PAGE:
Process Engineering focuses on design processes, operation, process control, and process optimization. This discipline of engineering may focus on physical, chemical, or biological processes. Process engineering encompasses a large array of different industries and sectors. It has a wide range of applications, considerable potential value, and diverse methods.

Process engineering, as a discipline, can be traced back to the era of the 60s, when the term was first coined. However today, this engineering field has gained popularity across the globe. Numerous companies offer Process Engineering services. It is an active area for research, study and application. Process engineering has effected positive change on a global scale.

Since Process Engineering has a broad range of applications in various industries and sectors, the specifications in analysis varies with each sector. Process engineering have various sub-disciplines. Experts usually specialize in one or two of these sub- disciplines.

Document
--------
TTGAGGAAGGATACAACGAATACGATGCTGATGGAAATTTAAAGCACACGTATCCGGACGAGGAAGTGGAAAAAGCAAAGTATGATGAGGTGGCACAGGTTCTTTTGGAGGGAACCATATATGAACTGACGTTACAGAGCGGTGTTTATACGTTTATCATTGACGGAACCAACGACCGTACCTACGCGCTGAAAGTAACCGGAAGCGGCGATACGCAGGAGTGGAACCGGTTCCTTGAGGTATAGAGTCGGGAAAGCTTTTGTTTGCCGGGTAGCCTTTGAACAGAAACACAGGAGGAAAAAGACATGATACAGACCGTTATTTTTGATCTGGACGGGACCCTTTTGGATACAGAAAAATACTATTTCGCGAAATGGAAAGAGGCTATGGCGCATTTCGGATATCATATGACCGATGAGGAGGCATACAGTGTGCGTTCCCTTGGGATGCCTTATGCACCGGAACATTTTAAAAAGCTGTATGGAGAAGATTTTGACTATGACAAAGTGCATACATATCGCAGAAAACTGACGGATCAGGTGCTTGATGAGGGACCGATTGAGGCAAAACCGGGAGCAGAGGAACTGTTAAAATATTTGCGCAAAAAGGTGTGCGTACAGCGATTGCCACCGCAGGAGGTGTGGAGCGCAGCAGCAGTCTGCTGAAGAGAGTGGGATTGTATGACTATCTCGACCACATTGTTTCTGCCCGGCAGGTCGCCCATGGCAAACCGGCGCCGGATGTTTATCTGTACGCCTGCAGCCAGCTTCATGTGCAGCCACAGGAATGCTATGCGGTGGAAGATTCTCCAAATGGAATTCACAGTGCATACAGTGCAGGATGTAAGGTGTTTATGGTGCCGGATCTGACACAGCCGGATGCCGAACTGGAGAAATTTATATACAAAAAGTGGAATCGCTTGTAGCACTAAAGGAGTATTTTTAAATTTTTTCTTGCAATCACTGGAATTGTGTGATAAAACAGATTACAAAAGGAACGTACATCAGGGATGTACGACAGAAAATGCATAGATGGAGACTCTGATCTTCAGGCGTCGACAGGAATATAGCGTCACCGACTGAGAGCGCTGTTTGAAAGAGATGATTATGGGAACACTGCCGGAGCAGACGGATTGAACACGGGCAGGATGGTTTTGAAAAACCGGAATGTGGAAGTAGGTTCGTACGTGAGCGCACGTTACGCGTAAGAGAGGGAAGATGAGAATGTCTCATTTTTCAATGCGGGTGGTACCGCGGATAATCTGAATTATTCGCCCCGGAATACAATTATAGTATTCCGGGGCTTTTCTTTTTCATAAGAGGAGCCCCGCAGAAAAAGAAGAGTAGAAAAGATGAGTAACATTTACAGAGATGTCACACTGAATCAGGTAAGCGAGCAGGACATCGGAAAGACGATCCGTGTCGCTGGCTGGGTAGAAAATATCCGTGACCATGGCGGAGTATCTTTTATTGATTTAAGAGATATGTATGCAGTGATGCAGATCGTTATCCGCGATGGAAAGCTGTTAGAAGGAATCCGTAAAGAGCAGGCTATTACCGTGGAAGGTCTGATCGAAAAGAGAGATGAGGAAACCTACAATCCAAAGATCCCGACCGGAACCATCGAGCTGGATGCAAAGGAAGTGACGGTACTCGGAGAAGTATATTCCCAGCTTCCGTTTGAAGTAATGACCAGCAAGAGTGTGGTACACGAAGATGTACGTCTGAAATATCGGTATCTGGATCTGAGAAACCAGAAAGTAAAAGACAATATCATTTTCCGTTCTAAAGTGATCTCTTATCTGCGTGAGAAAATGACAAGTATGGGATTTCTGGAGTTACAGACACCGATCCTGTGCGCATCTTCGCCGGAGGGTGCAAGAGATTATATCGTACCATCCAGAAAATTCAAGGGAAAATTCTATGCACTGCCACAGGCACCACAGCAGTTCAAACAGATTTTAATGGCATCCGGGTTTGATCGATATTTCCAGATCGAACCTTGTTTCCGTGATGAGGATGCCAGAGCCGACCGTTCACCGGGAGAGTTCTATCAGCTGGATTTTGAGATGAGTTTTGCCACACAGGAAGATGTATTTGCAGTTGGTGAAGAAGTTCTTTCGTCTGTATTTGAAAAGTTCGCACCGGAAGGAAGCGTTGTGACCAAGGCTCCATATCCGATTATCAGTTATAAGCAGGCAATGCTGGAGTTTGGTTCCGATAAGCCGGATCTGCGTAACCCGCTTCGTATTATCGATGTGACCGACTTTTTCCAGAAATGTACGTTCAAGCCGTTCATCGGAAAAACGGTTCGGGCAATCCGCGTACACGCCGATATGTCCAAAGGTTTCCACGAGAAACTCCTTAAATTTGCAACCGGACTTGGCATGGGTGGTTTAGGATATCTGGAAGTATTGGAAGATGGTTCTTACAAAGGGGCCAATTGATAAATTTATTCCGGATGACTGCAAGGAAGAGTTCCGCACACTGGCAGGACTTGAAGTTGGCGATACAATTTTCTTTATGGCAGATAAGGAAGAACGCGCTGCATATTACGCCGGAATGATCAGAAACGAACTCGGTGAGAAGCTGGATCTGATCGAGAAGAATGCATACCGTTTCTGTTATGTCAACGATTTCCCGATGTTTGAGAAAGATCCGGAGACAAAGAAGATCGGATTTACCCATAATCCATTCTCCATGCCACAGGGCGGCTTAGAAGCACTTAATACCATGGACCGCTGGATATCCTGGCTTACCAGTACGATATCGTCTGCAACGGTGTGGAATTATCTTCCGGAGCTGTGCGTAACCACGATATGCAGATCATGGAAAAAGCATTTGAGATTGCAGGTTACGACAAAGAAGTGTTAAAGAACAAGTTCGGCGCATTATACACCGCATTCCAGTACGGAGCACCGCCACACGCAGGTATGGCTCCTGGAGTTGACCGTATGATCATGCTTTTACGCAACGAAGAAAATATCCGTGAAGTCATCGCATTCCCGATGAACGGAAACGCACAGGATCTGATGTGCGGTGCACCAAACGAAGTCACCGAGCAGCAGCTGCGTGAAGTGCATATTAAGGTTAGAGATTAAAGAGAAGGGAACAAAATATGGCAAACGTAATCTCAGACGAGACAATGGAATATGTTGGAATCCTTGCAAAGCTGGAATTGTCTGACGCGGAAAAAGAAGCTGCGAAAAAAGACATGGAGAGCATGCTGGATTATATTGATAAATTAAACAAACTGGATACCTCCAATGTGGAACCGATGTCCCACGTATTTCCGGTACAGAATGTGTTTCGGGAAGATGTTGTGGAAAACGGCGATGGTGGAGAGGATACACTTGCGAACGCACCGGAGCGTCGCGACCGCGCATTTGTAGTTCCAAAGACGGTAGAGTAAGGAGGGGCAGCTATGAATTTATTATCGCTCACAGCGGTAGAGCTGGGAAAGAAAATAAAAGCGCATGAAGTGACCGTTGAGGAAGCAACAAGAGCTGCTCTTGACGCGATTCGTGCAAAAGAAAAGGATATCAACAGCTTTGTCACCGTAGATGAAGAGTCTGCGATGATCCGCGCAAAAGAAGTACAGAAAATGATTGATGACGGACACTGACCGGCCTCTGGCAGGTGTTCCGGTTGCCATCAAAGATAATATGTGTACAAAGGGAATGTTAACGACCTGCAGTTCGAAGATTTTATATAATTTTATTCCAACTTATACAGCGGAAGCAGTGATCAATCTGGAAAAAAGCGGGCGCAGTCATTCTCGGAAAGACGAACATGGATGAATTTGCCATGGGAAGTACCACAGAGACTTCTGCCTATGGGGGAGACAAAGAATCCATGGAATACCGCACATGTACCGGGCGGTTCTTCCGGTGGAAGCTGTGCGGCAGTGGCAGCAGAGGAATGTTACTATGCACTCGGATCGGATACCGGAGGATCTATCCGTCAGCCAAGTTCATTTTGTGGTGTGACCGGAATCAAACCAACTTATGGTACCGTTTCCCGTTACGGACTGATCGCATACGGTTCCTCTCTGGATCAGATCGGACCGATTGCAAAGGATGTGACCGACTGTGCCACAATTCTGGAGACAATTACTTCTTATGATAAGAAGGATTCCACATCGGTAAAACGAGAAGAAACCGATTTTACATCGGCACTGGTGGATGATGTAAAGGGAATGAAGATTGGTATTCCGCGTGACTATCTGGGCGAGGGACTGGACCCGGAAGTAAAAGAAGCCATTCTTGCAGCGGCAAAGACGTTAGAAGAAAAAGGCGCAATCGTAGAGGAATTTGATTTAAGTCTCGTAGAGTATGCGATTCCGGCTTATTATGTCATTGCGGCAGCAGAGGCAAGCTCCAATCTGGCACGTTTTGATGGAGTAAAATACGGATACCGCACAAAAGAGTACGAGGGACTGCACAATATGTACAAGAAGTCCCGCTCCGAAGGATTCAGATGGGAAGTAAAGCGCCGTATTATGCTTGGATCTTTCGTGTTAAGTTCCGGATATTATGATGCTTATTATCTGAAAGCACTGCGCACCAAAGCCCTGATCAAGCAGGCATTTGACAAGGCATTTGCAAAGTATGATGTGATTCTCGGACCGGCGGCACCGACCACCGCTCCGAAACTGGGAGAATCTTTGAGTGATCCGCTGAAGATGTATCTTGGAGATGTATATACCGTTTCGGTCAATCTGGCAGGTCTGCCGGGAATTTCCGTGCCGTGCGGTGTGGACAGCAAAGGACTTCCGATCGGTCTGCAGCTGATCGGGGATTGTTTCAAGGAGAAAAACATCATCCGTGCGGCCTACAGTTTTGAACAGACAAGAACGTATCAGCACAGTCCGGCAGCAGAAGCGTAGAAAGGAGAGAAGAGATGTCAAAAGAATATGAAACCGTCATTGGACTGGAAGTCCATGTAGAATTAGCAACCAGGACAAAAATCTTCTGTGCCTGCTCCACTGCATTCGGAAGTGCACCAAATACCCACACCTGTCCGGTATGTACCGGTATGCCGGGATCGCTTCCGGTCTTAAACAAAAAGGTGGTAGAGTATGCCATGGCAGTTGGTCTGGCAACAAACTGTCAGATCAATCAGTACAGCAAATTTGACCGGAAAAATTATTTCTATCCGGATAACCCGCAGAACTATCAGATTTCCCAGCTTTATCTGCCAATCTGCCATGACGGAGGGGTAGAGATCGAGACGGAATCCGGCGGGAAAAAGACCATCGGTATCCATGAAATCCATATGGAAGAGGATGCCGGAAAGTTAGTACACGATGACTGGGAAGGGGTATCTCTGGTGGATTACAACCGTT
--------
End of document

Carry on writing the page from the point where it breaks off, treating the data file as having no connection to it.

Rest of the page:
Process Design – Process design looks at the way the process in question has been designed and set up. It looks for ways to improve this design and structure, and may utilize hierarchical decomposition flow sheets, attempt superstructure optimization, or study plants with multi-product batches. Poor, inefficient design and structure elements can then be removed and substituted with design components that optimize the system better.

Process Operations – Process operations looks at the way the process in question is being executed. It may incorporate real-time optimization or fault diagnosis in an effort to improve operations efficiency. It may also study the operation’s schedule and examine multi-period planning, and other relevant data.